The UK released its public negotiating objectives for a post-Brexit free trade agreement with the United States, but Invest Northern Ireland isn’t waiting on a deal to start taking advantage of stronger trade and investment relations for Belfast and Northern Ireland.
Suffolk is the most caffeinated city east of the Mississippi thanks to booming coffee trade through the nearby Port of Virginia. Here’s a look at how trade drives economic development in this flourishing coffee cluster.
The question of where and how pencils are made has resurfaced in the current debate over American trade policy. Policymakers often try to revive trade-impacted low-tech sectors through trade protection. The pencil industry’s experience highlights the difficulties of this approach.
We long ago stopped having to make everything we need: forging tools, handcrafting shoes from hides and weaving textiles for clothing. The expansion of global trade is affording us the opportunity to rediscover and reinvent the art of “making” itself, which could in turn profoundly impact what we make and what we trade.
Many industry observers are sounding alarms about the looming impact of automation, robots and 3D printing, which they fear will destroy jobs, disrupt value chains and maybe even reduce the need for international trade. But data and evidence don’t support the hype.
The next generation of smarter and more powerful machines will rely on even more sophisticated semiconductors to achieve new capabilities. Pressure is on to “win” in the global chip race, which is why efforts to protect innovations in chipmaking are front and center in the current trade war – for better and for worse.
U.S. footwear production dates as far back as 1750, but today 98 percent of shoes are manufactured abroad. Historically, footwear tariffs have been out of step with the United States’ general approach to free trade. High tariffs on products like shoes hit low-income families the hardest – particularly those with children – as these families spend the highest share of their incomes on home goods that tend to be imported.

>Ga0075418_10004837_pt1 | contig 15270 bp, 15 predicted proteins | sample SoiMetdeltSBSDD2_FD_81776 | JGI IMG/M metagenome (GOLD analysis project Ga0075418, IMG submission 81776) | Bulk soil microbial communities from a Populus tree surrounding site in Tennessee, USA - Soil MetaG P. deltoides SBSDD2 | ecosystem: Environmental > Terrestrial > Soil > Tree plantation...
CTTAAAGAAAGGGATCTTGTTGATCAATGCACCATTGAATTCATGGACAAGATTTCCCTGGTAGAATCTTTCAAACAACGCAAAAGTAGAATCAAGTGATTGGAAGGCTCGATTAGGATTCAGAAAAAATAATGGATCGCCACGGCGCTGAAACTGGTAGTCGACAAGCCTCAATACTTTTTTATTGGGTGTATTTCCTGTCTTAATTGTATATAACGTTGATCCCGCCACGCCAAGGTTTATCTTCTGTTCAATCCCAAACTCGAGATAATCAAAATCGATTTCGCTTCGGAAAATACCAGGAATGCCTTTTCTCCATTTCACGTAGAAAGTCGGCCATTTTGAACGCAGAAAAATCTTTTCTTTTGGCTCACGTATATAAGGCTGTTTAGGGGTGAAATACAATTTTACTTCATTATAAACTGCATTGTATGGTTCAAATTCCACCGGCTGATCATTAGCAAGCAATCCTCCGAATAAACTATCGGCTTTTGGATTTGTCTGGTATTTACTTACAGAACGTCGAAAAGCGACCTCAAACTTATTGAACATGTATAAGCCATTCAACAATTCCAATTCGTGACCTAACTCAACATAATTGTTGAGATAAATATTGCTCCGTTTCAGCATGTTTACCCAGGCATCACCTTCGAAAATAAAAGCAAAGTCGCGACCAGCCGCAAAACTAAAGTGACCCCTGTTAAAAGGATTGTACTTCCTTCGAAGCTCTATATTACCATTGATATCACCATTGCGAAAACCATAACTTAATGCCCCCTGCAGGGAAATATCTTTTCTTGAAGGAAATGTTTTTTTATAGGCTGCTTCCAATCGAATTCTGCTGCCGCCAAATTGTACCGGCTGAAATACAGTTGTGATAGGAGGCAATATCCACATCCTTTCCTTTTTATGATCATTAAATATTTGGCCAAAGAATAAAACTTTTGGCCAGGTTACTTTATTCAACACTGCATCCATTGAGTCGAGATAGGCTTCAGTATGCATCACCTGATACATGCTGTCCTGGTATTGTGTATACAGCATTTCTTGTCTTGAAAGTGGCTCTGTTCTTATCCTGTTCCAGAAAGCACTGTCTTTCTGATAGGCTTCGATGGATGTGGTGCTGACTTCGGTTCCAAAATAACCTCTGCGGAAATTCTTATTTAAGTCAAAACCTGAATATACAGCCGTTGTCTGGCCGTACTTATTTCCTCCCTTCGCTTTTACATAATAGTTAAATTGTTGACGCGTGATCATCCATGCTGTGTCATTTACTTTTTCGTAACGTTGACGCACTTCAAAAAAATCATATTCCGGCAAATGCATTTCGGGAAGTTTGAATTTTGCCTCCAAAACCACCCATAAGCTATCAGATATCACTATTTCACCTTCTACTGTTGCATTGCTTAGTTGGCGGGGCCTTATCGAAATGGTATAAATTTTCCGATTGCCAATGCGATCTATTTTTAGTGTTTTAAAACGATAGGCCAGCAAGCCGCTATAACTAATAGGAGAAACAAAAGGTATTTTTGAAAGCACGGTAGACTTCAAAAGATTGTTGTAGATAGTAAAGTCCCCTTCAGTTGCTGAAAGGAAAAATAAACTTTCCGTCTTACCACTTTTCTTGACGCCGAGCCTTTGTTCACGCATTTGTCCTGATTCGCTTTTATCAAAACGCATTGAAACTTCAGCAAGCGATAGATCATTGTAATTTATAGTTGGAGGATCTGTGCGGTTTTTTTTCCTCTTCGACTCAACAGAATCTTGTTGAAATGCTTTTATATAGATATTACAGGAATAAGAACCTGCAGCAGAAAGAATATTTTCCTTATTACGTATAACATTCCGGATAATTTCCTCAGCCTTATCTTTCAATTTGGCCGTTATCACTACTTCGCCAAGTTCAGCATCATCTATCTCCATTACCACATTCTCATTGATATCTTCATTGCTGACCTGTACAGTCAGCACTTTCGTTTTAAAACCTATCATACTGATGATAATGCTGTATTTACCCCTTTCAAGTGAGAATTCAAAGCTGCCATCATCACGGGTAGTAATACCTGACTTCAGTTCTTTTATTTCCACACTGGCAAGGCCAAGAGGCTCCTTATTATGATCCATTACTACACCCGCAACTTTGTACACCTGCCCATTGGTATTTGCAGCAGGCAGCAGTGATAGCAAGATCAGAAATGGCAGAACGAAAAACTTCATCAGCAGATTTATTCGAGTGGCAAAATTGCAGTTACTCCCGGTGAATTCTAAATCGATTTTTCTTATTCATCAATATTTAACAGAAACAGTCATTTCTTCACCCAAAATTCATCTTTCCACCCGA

Manufacturers of labor-intensive products like apparel have already been looking elsewhere in Asia as labor costs continue to rise in China. China has not substantially increased market access for foreign investors in many sectors, causing foreign investment to slow or flatline in recent years. With lingering doubts about the worsening investment climate in China, the trade war is hastening decision-making that had already been underway.
Chinese investments in the United States plunged while U.S. investments in China flatlined. See what’s driving these trends on the US-China FDI Project website.
Well-known razor makers like Boston-based Gillette already face strong headwinds from changing consumer habits: fewer men are shaving as regularly now that beards are more in fashion. Online subscription services like Dollar Shave Club or Harry’s are also putting pressure on prices and profit margins. Now, razor makers are dealing with the problem of tariffs on the specialized steel they import.